Queens of the Stone Age at Roy Wilkins, 5/6/14
|Photo by Erik Hess|
Queens of the Stone Age
Roy Wilkins Auditorium, St. Paul
Tuesday, May 6, 2014
Perched on a couple of tree trunks for legs, Queens of the Stone Age frontman Josh Homme is a towering presence. During Tuesday's show at Roy Wilkins Auditorium, he had the space to became even more enormous. Owe it to his rafters-scraping vocal range, and the band's steroid-laden rock grooves -- cut with raw blues, metal, and funk supplements -- blasting through the speakers. Also, owe it to Homme's occasional restraint.
Slugging out the majority of last year's ...Like Clockwork and a strong assortment of past bangers, Homme kept the boom boom riffa riffa boom boom coming, for the most part. His loose-limbed presence seemed like it would eventually envelop a crowd of 4,000 or so in attendance. Just when the mosh pit would really start to spread, he'd pull back.
Slideshow: Queens of the Stone Age rock out at the Roy
QOTSA's momentum manipulation happened for the first time seven songs into the set. After slashing, banging, and wickedly asserting themselves for a spell with classics of yesterday ("No One Knows") and today ("My God is the Sun") Homme slid behind the keyboard for "...Like Clockwork." He's got a cleaner and less lascivious vocal delivery than Axl Rose, but clearly shares an appreciation for the power of a big piano moment to increase friction with the lack thereof. This gesture was appreciated not just for adding clarity in the mix, but also for its emotional impact on the crowd. "Not everything that goes around comes back around, you know?" Homme sang. The moshing eventually did, though.
|Photos by Erik Hess|
The Roy was a bit of a distraction sound-wise (see my note at the end) but the five-piece Queens seemed largely unaffected by the bass and drums devouring the rest of the mix like a high school football team let loose in an Old Country Buffet. The songs were expressive, the pace quickened when it needed to, drummer Jon Theodore murdered his kit, and it was a tight set. Tighter than a fistful of hundreds, generally.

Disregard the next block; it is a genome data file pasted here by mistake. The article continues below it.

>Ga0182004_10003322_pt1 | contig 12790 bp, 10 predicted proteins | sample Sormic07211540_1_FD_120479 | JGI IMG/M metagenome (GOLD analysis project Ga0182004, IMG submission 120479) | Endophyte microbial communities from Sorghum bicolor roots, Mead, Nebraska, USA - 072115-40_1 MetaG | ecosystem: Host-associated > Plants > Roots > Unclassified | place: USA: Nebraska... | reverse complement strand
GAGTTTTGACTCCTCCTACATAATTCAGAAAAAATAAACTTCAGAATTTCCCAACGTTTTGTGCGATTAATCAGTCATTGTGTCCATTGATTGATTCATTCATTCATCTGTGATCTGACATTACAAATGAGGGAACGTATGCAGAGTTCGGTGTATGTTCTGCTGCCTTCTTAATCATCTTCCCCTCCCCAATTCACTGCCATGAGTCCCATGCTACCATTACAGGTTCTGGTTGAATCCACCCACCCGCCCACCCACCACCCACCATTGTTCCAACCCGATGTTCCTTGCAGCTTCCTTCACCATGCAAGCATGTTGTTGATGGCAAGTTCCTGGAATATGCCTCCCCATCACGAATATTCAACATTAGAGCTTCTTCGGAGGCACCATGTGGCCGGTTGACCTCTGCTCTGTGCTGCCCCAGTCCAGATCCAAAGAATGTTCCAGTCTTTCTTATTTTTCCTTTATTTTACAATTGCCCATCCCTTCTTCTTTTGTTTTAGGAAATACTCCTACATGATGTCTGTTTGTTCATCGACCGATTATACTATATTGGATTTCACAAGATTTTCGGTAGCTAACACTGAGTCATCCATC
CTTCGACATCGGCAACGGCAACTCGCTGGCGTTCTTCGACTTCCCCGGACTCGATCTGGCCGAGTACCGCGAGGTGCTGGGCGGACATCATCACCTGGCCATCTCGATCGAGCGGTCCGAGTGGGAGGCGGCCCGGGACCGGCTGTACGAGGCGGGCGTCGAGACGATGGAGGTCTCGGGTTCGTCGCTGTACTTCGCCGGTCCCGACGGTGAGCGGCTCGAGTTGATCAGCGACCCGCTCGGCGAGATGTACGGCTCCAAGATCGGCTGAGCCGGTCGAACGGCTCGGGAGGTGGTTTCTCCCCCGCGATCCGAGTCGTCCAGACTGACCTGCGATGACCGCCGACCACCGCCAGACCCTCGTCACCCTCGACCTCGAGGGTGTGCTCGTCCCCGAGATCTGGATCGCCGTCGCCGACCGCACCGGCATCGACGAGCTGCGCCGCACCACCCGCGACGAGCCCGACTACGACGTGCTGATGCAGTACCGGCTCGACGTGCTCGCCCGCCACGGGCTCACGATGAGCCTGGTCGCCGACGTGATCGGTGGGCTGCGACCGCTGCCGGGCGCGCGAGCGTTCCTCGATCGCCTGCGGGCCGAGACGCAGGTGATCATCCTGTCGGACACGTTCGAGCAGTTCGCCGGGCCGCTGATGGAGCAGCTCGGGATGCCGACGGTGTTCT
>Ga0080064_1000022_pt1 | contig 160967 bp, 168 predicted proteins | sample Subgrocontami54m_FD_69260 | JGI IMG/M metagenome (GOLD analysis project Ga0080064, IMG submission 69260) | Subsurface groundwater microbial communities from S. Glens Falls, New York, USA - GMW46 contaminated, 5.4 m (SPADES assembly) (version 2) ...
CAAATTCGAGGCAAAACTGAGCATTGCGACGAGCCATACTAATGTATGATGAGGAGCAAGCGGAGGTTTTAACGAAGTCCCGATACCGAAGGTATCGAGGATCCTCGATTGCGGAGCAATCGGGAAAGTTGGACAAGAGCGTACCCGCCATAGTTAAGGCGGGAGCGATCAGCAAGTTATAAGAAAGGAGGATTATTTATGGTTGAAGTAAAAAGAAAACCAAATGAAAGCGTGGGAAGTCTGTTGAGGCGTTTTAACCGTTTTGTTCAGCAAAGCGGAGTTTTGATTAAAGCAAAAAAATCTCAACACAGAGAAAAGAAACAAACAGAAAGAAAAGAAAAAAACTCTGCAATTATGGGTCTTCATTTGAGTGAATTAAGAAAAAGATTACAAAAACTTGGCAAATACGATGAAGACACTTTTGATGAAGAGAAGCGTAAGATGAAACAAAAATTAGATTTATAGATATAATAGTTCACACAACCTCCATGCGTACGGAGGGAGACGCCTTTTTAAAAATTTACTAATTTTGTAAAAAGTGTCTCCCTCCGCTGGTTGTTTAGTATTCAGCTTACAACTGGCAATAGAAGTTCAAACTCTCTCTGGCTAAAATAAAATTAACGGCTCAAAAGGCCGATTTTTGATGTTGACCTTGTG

"St. Paul, I hope you're having a good time. Sorry, I'm a bit under the weather," Homme said in one of his few interactions with the crowd that didn't feature his falsetto range. "I hope everyone is drunk."
After a fist-pumping, cowbell-enhanced "Little Sister" provoked a few more spilled beers, the Roy's acoustics showed their limitations. The venue's power to engulf and muddy a nuanced performance was apparent as QOTSA attempted two gorgeous, prog-fueled anthems from their latest album. "Kalopsia" is heart-stopping in studio form, but its slow-building balladry turned into a plodding thunderstorm. It was like trying to glimpse a Dali painting by putting your eye up to a pinhole. The sexual swagger of "I Appear Missing" was significant in Homme's occasional physicality, but it was only near its end when a decrescendo coda -- sans drums and bass -- allowed its blood to flow as bright red.
"Even if it's terrible, let's all pretend it's wonderful." Homme said of Lullabies to Paralyze-era rarity "The Fun Machine Took a Shit and Died," which launches with a carnival organ and was lit up with lights pointed every which way like an excellent '80s glamour shot. This pretending was the attitude most folks seemed to apply to the night's sound limitations, and it overwhelmingly worked.